Purple Butterfly debuted at this year’s Cannes Film Festival, where if left many people scratching their heads over its obtuse storyline and oblique acting. Subsequently, a new edit of the film was prepared in time for its North American première in Toronto. After having seen the new edit, I’m curious as to just what they altered from the original, because the new version was still incredibly obtuse and off-putting. In fact, it was probably the most obtuse film I saw all week, and its vagueness left me feeling rather disappointed by its end. But at the same time, it contained flashes of undeniable brilliance that lingered long after the credits roll.
Purple Butterfly opens in 1928 Manchuria, as the Japanese are making their military presence felt in Mainland China. Cynthia (Zhang Ziyi, looking considerably downcast and world-weary) is involved in a relationship with Itami (Nakamura), a Japanese man who has just been recalled to Japan for military service. Although their relationship seems rather tepid (the characters rarely speak to each other, and can barely make eye contact comfortably), Itami’s departure leaves Cynthia devastated. She returns to her brother, who is involved in an anti-Japanese movement, and is rather upset with his sister’s relationship with one of the enemy. Before Cynthia can straighten things out, a pro-Japanese suicide bomber attacks the movement and kills her brother.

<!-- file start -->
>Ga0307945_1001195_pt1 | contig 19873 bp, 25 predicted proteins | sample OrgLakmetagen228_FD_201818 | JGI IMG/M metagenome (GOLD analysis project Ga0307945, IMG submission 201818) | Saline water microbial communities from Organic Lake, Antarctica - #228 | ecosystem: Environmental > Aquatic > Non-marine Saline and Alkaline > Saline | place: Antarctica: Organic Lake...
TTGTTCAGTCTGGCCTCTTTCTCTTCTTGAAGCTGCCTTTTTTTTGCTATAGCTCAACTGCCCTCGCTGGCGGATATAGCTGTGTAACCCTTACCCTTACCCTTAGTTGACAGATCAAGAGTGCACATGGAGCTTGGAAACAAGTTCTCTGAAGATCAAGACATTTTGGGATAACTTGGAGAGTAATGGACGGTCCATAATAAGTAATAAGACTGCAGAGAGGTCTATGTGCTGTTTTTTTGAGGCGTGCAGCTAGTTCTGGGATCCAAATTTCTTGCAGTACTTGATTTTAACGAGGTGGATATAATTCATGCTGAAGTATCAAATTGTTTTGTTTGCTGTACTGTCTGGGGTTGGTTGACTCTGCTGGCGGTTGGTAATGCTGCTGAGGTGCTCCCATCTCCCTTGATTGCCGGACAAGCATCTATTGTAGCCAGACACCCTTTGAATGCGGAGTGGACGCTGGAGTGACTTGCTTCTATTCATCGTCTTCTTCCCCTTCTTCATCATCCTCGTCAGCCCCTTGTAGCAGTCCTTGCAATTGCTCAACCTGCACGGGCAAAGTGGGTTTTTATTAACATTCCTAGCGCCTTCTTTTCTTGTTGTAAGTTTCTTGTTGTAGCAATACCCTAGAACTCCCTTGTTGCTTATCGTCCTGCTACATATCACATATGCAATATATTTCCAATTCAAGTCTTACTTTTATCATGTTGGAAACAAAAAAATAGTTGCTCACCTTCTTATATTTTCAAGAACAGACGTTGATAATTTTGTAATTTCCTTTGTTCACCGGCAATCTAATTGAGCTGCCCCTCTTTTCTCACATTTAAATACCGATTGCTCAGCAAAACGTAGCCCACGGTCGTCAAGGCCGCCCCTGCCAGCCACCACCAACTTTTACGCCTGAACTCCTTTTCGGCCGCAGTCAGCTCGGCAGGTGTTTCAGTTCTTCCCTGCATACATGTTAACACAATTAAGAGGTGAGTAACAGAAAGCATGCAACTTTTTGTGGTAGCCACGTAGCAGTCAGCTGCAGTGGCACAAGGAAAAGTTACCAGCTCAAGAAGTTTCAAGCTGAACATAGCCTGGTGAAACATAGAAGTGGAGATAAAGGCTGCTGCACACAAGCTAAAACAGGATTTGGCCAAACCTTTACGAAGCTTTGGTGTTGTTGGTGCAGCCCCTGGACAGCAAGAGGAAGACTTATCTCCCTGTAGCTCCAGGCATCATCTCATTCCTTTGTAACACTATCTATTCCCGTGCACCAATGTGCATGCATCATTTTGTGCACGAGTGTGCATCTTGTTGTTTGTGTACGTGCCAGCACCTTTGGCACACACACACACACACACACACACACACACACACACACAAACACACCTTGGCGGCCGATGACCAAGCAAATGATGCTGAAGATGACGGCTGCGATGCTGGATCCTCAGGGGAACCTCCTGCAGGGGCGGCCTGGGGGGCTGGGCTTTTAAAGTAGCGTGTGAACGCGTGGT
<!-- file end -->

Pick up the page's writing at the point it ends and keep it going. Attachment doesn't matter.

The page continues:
The movie jumps forward to 1931 Shanghai, where we’re introduced to two more characters: Tang, a young switchboard operator, and her lover Szeto. Despite the increasing threat of a full-on Japanese occupation, the two manage to carve out their own peaceful little corner amidst the turmoil of the times. The two have been separated for awhile due to Szeto’s traveling, and when Tang receives a telegram announcing his return, she heads to station to await his train.
But while the camera is following her, we see that Cynthia (now named Ding Hui) has also arrived with some comrades, and are waiting for the train as well. A case of mistaken identity takes place, and Hui and her friends carry off Szeto, with Tang in pursuit. A gunfight breaks out amidst the ensuing struggle and Hui accidentally kills Tang. In one of the film’s most gutwrenching scenes, Szeto is forced to watch his beloved get cut down by gunfire, her blood splashing across his face. Despite his protests, his kidnappers insist that he is their contact and force him to hide out with a briefcase containing money, documents, and a pistol. He’s contacted again, this time by Hui at a brothel, but the Japanese police show up, wounding and arresting the poor, clueless Szeto.